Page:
Book review persepolis

And don't get me started on that My Husband is the Head of the House shit Thanks to the Iran-Iraq war, neighbors' homes are bombed, playmates are killed and parties are forbidden.

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And, Satrapi puts the medium to clever use, combining political history with memoir writing to narrate the tale of a nation that is now stereotyped for its fanaticism and terrorism.

But although Austria offers greater freedom for Marji, life in a foreign country offers new troubles.

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If there were ever a perfect time to read Persepolis, it would be now. There was a revolution, some religious nutters took over, and then everyone start I knew a little about Iran. One of my favorite parts about this book was the format of graphic panels. Although terrorism and war form the basis of Marjane's childhood experience, we learn through her story that the actions of a few extremists do not reflect the attitude of an entire nation. Are they going to whip me? So covering yourself head to toe doesn't sounds any weirder than not using birth control, avoiding certain foods, or refusing medical treatment. It gives the people of Iran a face and a voice through their spokeswoman, Marjane Satrapi, and the humanization of a people who often appear far away and different is a benefit not to be ignored. Satrapi knows this all too well and thus is able to tell the political and social tale of a nation through humour, without ridiculing it in any manner and also without lapsing into any sort of sensationalism or sentimentality. Satrapi's art is minimal and stark yet often charming and humorous as it depicts the madness around her. This is what sets Persepolis apart; to be introduced to 20th-century Iranian politics through the impressionable eyes of a ten-year-old is fascinating, to say the least.

One quote sums up the reason why theocracies impose such strict control on all aspects of their subjects' lives very neatly: "The regime had understood that one person leaving her house while asking herself, 'Are my trousers long enough?

When the Islamic revolution swept over Iran and the fundamentalists overthrew the Shah, Satrapi was only 10 years old. Persepolis deploys all the paranoid Expressionism latent in the comic strip's juxtapositions of scale—the child dwarfed by looming parents, would-be rescuers dwarfed by giant policemen guarding the locked doors to a movie theater that's been set on fire—but when Satrapi depicts a schoolyard brawl, it's straight from Persian miniature.

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Skillfully presenting a child's view of war and her own shifting ideals, she also shows quotidian life in Tehran and her family's pride and love for their country despite the tumultuous times.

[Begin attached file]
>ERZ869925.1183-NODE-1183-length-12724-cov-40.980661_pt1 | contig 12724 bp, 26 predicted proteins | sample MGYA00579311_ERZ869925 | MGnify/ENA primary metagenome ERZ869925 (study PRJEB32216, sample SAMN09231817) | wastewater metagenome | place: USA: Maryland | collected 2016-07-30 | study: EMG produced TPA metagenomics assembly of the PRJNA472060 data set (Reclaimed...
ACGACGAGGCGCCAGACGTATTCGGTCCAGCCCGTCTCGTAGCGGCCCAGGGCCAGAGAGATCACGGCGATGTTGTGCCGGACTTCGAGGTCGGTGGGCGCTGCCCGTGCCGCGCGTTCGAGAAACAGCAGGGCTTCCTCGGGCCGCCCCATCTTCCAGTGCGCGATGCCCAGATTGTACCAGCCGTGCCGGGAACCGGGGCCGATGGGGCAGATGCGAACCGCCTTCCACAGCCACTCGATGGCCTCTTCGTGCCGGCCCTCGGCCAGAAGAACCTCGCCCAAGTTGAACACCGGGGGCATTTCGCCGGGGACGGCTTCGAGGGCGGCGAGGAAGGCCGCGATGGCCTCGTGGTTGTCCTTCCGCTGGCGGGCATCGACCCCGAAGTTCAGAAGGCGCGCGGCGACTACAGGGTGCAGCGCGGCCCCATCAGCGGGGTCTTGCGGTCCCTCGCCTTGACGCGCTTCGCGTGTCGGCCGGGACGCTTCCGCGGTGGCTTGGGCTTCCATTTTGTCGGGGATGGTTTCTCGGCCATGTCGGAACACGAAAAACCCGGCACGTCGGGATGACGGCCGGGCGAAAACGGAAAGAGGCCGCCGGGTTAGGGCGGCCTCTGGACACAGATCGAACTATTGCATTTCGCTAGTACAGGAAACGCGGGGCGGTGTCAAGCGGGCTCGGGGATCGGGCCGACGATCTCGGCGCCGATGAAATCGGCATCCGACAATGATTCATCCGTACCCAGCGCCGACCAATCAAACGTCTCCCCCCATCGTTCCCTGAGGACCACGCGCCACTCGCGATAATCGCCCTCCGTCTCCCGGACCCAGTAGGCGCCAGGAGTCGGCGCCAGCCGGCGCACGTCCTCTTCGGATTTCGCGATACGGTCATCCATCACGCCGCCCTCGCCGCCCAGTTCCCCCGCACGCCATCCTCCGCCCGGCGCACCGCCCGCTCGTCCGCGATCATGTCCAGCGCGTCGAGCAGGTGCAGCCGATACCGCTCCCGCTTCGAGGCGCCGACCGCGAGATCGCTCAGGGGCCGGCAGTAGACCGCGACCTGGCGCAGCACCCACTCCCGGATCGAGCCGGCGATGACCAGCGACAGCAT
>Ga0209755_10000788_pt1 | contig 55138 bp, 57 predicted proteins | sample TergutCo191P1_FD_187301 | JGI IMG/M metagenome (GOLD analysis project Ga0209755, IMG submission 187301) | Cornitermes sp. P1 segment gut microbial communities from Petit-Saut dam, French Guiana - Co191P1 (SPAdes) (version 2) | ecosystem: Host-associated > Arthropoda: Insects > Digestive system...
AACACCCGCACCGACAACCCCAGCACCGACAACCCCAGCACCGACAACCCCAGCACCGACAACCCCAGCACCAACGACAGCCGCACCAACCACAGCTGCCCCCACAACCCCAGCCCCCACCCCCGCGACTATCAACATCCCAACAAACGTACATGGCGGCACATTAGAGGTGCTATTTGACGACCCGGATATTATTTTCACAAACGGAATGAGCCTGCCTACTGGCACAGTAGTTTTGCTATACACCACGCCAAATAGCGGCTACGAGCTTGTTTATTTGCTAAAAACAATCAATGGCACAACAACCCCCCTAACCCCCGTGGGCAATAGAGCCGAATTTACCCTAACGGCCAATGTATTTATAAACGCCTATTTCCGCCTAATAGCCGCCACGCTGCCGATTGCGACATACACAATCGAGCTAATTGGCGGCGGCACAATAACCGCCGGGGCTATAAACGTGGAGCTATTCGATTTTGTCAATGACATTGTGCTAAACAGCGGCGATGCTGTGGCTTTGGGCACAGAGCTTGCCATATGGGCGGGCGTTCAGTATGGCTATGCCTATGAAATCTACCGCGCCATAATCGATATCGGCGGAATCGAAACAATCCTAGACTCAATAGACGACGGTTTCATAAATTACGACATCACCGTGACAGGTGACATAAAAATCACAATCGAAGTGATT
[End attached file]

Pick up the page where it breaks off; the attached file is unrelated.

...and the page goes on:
The book could hardly have come at a better moment.

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Her parents talk about dialectic materialism and martyrs. Growing up in a home like that made an impression on her, and you can see how she bucks and rebels as she approaches her teenage years.

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This is what sets Persepolis apart; to be introduced to 20th-century Iranian politics through the impressionable eyes of a ten-year-old is fascinating, to say the least. Thanks to the Iran-Iraq war, neighbors' homes are bombed, playmates are killed and parties are forbidden. Growing up in a home like that made an impression on her, and you can see how she bucks and rebels as she approaches her teenage years. All the characters are dynamic and realistic; I'll admit, I almost cried at a few moments in this book and I never cry while reading books. The English edition comes with an introduction expressing the author's desire to show Americans that Iran is not only a country of fanatics and terrorists. So she takes refuge in God and reading all the books she can. Skillfully presenting a child's view of war and her own shifting ideals, she also shows quotidian life in Tehran and her family's pride and love for their country despite the tumultuous times. Her life changed dramatically under the new regime. Everyone who supported the revolution is now a sworn enemy of the government. It meant that more emphasis was put on the characters and the storyline, as opposed to bright colours and really detailed images. She idolizes those who were imprisoned by the Shah, fascinated by their tales of torture, and bonds with her Uncle Anoosh, only to see the new regime imprison and eventually kill him.

She wasn't raised to be quiet and docile, so she chafes under her country's regime. Ridiculous though they may be.

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Persepolis: The Story of a Childhood by Marjane Satrapi